“I’m boycotting the bastard. I owe it to every child who is abused by an authority figure”
That hurts. From “What’s Up Tiger Lily” to “Blue Jasmine,” I’ve been a fan, advocate of his world view, evangelist of his art — but no more.
After reading Dylan Farrow’s op-ed in the New York Times where she alleges, in shocking detail, the sexual abuse that she suffered from Woody — my disgust will override any fandom feelings that may linger. A seven-year-old child’s innocence and life force was murdered by Woody, again allegedly, and we respond to that with more adulation and awards for a great filmmaker, and a twisted, decrepit human being.
I’m totally behind Nicholas Kristof for publishing Farrow’s open letter. I applaud Dylan Farrow’s strength and honesty. However, what I really admire is her timing. On the eve of the final round of voting for the Oscars, Allen and those in his orbit will hopefully feel a tiny bit of the shame that sexual abuse causes — not only to the victim, but to those who enable the person and the act by looking the other way. Shame on us. Justice will come on the wings of revenge, and hopefully the industry will shun Woody and drive him further into his own isolated psyche that has become an odd trademark of his public persona and work. The misfit, the schlemiel, the arbiter of self-loathing who “wouldn’t join a country club that would allow a guy like him in it.”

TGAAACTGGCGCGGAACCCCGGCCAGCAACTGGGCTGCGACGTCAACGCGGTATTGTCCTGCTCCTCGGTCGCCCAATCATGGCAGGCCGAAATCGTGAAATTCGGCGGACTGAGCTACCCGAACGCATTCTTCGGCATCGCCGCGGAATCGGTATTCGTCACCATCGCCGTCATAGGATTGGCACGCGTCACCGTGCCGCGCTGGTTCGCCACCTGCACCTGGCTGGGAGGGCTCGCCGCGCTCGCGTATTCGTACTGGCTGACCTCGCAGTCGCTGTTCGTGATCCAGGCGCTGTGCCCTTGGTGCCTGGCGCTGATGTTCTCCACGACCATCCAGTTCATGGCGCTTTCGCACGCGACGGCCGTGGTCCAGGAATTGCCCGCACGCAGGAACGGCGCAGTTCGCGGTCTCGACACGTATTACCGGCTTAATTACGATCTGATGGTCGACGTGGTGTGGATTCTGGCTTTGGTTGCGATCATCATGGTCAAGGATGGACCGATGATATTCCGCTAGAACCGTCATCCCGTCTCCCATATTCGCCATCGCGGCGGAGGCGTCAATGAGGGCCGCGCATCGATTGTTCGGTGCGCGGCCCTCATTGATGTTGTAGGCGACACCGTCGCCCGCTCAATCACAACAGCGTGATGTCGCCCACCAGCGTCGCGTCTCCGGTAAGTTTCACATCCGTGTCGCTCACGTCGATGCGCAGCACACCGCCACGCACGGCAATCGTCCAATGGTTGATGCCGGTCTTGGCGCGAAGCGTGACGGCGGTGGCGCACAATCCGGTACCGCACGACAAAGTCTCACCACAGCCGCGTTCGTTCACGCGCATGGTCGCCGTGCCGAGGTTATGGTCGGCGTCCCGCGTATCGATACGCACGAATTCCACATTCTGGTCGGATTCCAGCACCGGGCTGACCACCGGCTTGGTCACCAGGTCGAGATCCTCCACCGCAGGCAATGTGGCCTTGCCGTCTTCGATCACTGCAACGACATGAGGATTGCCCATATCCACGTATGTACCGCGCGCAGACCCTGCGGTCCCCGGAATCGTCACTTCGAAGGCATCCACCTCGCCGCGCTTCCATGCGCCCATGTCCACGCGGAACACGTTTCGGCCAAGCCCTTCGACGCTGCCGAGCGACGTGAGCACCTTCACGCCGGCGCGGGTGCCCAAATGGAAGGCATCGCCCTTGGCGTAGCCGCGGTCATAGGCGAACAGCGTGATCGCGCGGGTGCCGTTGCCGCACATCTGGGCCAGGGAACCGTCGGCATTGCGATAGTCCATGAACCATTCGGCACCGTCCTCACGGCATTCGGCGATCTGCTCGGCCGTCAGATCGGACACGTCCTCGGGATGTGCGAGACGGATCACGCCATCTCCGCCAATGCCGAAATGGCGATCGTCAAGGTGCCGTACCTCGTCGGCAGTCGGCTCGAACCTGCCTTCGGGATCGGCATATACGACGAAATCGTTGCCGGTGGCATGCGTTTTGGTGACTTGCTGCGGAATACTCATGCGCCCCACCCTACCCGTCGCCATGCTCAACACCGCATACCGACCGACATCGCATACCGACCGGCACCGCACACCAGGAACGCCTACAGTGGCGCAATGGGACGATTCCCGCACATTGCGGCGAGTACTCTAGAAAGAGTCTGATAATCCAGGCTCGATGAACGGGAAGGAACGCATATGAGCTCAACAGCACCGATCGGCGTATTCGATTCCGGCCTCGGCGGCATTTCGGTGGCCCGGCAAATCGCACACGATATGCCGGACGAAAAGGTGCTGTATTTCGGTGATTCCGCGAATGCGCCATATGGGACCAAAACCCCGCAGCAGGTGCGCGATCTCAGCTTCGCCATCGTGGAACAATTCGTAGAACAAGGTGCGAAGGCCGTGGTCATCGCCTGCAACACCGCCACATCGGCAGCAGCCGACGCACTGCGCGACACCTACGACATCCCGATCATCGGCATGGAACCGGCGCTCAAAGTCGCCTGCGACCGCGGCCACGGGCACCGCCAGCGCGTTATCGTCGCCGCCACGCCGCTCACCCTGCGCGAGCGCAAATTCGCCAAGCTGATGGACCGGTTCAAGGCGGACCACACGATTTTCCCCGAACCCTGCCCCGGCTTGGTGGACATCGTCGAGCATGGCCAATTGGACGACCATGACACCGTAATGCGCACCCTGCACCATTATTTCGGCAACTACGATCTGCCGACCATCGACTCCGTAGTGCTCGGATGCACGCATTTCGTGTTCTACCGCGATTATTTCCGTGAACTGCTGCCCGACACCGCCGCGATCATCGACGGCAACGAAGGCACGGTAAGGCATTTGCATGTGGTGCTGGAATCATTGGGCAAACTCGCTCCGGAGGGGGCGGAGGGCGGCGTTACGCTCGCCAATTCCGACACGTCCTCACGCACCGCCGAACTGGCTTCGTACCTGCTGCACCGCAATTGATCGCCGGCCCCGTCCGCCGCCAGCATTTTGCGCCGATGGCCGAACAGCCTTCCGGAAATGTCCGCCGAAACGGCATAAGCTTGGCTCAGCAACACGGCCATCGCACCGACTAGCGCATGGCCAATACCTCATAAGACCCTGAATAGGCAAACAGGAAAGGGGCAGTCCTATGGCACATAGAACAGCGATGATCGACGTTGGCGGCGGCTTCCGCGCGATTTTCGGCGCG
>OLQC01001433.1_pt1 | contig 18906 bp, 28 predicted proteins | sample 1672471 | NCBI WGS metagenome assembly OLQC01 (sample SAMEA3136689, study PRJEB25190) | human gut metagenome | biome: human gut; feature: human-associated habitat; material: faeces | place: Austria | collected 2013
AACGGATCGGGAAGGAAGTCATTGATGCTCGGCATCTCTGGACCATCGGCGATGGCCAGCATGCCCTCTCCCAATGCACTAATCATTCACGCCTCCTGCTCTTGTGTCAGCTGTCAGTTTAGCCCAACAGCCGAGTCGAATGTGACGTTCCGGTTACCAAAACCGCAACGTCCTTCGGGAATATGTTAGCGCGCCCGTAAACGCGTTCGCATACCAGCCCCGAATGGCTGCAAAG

Self deprecating? How about self loathing.
Guess what? Everyone mentioned above is toast. The revulsion elicited by Dylan Farrow’s darkly detailed assertions will not play well in the hearts and minds of those who can vote anonymously. In this case anonymity will be the fuel for realization, much like alcohol inspires blunt honesty. The recent memory of Diane Keaton waxing effusively in a meandering and un-focused suck-up about the talent and worth of Woody Allen, fully knowing (according to Dylan Farrow) of what went down, is enough to turn the stomachs of even the most jaded industry A-Lister or studio exec.
It’s time to shun Woody Allen. When you look the other way at the dark side of genius, you become culpable in the crime. I was for years. I recently cut one person out of my life who had abused someone who I love very much. I dug hanging around this guy, even when the rumors and one of his drunken admissions pointed to a sick history of repetitive child abuse. Until I had a heart-to-heart talk with this beautiful woman, the subject of his abuse, who had achieved things in her life that other people dream about, married a wonderful man, and was raising a family — while a horror movie was looping in her mind, always there, always pervasive — I knew what had to be done. I wanted no part of this person, and prayed that karma would catch up and do what I didn’t have the balls to do myself.
So why not Woody Allen? Why did I continue to go to his movies, quote his famous lines, screen “What’s Up Tiger Lily” as an example of comedic genius? The answer is simple. It is more comfortable to look the other way.
No more. I’m boycotting the bastard. I owe it to every child who is abused by an authority figure. I owe it to the broken souls who will spend the rest of their lives trying to get back on track. I owe it to the children of those abused who question the intermittent sadness in their parents. I owe it to myself as a human being. I owe it to the young girl who told me she wanted to be an RAF Pilot over 20 years ago, and eclipsed that lofty goal through sheer will and brilliance, in spite of the abuse that she was suffering at the hands of someone that I considered a friend.
When you abuse a child, you murder innocence. We know what ultimately happens to murderers.